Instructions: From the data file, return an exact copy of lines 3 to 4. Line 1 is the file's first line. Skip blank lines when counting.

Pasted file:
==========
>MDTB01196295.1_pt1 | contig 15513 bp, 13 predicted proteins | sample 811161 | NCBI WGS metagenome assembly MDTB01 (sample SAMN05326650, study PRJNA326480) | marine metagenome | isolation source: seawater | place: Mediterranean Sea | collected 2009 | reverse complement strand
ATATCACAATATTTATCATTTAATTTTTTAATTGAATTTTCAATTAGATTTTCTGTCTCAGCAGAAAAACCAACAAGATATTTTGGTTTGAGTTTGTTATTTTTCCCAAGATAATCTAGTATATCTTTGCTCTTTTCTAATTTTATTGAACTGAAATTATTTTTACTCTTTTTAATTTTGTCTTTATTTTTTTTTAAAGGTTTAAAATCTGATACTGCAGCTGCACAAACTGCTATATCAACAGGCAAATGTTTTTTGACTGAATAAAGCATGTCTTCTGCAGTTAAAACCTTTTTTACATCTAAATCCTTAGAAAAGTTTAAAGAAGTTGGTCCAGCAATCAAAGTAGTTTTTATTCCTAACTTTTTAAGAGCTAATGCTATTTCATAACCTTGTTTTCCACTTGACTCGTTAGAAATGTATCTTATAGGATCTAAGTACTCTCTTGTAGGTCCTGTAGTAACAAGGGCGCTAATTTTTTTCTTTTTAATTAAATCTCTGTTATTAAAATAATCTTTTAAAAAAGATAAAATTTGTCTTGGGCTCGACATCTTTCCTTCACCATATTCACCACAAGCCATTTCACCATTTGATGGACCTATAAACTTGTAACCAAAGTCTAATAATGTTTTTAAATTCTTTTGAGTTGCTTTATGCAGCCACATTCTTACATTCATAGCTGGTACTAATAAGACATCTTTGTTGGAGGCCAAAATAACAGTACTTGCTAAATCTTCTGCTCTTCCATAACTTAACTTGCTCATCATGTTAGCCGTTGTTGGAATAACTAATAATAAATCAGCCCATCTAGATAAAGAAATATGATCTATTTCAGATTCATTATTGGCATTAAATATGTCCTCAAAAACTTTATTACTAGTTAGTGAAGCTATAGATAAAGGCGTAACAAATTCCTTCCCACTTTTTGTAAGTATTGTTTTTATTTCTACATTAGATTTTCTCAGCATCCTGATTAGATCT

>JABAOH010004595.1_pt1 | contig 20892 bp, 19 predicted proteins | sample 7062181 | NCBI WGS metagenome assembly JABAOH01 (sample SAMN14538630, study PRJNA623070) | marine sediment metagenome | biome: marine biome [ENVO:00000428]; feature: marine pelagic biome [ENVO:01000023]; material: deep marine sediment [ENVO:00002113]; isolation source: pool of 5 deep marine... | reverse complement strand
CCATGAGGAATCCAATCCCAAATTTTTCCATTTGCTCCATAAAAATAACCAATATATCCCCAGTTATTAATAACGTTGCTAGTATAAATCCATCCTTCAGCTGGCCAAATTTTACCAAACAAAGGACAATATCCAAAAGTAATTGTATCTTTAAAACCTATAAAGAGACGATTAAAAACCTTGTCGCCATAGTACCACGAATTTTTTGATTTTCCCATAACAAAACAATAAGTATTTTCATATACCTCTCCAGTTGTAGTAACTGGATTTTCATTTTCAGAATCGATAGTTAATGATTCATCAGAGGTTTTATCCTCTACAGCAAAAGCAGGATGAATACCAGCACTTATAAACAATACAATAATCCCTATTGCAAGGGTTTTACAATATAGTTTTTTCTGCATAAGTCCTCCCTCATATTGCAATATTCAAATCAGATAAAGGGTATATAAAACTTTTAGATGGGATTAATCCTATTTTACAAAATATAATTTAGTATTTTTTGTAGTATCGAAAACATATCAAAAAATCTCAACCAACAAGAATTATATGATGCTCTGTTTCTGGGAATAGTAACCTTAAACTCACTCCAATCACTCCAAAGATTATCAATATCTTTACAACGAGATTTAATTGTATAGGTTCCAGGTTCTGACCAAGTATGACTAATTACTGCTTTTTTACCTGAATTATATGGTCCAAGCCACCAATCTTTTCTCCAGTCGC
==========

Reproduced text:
>JABAOH010004595.1_pt1 | contig 20892 bp, 19 predicted proteins | sample 7062181 | NCBI WGS metagenome assembly JABAOH01 (sample SAMN14538630, study PRJNA623070) | marine sediment metagenome | biome: marine biome [ENVO:00000428]; feature: marine pelagic biome [ENVO:01000023]; material: deep marine sediment [ENVO:00002113]; isolation source: pool of 5 deep marine... | reverse complement strand
CCATGAGGAATCCAATCCCAAATTTTTCCATTTGCTCCATAAAAATAACCAATATATCCCCAGTTATTAATAACGTTGCTAGTATAAATCCATCCTTCAGCTGGCCAAATTTTACCAAACAAAGGACAATATCCAAAAGTAATTGTATCTTTAAAACCTATAAAGAGACGATTAAAAACCTTGTCGCCATAGTACCACGAATTTTTTGATTTTCCCATAACAAAACAATAAGTATTTTCATATACCTCTCCAGTTGTAGTAACTGGATTTTCATTTTCAGAATCGATAGTTAATGATTCATCAGAGGTTTTATCCTCTACAGCAAAAGCAGGATGAATACCAGCACTTATAAACAATACAATAATCCCTATTGCAAGGGTTTTACAATATAGTTTTTTCTGCATAAGTCCTCCCTCATATTGCAATATTCAAATCAGATAAAGGGTATATAAAACTTTTAGATGGGATTAATCCTATTTTACAAAATATAATTTAGTATTTTTTGTAGTATCGAAAACATATCAAAAAATCTCAACCAACAAGAATTATATGATGCTCTGTTTCTGGGAATAGTAACCTTAAACTCACTCCAATCACTCCAAAGATTATCAATATCTTTACAACGAGATTTAATTGTATAGGTTCCAGGTTCTGACCAAGTATGACTAATTACTGCTTTTTTACCTGAATTATATGGTCCAAGCCACCAATCTTTTCTCCAGTCGC